It came time to unpack her bag. She had sat for hours now in the room in every comfortable position (her favorite being on a pine straight wooden chair with her legs crossed beneath her, back rigid.) She had smelled every corner (ammonia, cedar, lemon extract, human skin), listened to the walls and baseboards and the immobile ceiling fan hung with dust (the creaking of the joints of the old building, the sagging of its flesh, the squeaking of distant vermin.) Tasted her fingers after running them under the lip of the mattress (sweat, dog saliva, blood, cat dander, semen, snake tongue.)
Her bag lay open on the floor, inconveniently blocking both the front door and the door to the bathroom, not to mention both closet doors. Her clothes were neatly rumpled within; a book of ancient weapons had slid around, upsetting things during the commute. She could put the clothes on the hangers. She could lay the book on the desk. She could zip her bag up and shove it in the closet, out of the way.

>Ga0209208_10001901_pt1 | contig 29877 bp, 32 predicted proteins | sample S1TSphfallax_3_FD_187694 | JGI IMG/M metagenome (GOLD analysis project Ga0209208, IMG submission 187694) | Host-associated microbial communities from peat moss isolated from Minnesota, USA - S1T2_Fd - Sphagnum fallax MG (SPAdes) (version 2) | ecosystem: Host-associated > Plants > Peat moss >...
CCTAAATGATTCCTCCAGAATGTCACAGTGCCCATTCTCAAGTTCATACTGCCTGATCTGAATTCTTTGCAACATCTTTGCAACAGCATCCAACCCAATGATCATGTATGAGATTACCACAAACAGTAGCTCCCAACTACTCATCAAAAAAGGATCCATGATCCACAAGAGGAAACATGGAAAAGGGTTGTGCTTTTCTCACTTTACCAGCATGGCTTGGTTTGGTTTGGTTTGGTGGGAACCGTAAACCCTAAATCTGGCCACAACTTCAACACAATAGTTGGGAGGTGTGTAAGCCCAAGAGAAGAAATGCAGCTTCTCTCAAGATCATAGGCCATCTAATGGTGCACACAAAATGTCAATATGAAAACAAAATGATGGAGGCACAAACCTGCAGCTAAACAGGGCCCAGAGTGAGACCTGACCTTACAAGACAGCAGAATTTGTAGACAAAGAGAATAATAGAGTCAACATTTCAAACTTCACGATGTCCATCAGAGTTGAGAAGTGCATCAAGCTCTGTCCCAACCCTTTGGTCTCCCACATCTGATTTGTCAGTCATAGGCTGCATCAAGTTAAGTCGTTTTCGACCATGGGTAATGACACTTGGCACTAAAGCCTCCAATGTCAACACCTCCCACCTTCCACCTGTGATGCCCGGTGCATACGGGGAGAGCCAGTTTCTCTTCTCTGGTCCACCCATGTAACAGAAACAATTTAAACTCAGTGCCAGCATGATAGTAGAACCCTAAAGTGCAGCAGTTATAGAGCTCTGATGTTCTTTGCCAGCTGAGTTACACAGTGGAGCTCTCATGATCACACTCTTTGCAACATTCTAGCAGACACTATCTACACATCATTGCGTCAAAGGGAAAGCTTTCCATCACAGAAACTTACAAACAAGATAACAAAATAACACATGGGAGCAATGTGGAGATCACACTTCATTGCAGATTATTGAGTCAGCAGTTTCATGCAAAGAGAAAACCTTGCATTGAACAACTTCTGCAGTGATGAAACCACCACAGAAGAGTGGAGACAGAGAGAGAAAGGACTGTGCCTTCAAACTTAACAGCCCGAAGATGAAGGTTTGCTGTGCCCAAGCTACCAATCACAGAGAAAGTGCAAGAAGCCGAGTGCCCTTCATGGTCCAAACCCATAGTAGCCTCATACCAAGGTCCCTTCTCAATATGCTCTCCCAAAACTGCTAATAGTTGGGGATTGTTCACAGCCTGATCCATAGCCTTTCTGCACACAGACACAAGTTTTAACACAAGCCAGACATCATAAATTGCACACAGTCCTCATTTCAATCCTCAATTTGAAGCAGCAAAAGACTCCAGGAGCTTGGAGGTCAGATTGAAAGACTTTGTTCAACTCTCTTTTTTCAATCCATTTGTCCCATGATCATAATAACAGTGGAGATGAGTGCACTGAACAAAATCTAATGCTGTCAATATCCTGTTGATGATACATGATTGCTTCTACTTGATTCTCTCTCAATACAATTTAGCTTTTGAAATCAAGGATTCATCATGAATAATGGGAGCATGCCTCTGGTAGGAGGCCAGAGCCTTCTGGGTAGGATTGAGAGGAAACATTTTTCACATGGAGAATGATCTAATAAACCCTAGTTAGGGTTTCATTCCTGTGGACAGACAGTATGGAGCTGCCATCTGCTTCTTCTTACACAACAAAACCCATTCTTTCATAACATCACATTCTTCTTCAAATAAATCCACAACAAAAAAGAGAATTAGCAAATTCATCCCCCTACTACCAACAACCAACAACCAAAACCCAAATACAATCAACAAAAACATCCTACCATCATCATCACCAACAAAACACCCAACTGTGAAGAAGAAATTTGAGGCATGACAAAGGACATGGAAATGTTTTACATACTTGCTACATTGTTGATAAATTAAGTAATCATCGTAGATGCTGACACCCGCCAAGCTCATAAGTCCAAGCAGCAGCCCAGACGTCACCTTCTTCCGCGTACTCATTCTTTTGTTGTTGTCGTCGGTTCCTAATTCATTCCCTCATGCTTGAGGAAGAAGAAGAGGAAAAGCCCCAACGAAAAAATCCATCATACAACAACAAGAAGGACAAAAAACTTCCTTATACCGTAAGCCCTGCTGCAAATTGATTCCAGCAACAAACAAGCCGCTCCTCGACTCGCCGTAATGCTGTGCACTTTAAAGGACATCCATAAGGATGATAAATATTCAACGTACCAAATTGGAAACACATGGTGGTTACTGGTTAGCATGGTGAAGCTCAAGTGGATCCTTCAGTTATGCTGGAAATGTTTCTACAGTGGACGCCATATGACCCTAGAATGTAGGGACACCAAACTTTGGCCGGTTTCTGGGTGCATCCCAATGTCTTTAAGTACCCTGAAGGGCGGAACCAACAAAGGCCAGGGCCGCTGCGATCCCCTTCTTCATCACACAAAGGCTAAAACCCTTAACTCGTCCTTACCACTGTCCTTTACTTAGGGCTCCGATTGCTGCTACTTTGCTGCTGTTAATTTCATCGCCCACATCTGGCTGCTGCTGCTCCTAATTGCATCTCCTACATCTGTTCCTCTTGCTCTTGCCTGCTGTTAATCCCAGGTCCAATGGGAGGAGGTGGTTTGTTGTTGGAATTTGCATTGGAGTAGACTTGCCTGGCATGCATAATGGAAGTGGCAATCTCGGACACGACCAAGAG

But she won’t.
She wants them to trip, to fall, and to know what she was reading when they find her and to think of it as they sing her old songs. She would have them touch her clothes and get her smell on their hands and chests so that her ghost can find its way back from the edge of the black river and touch their spines in the night. And she will see them on their faces from behind her death mask, in accidental worship.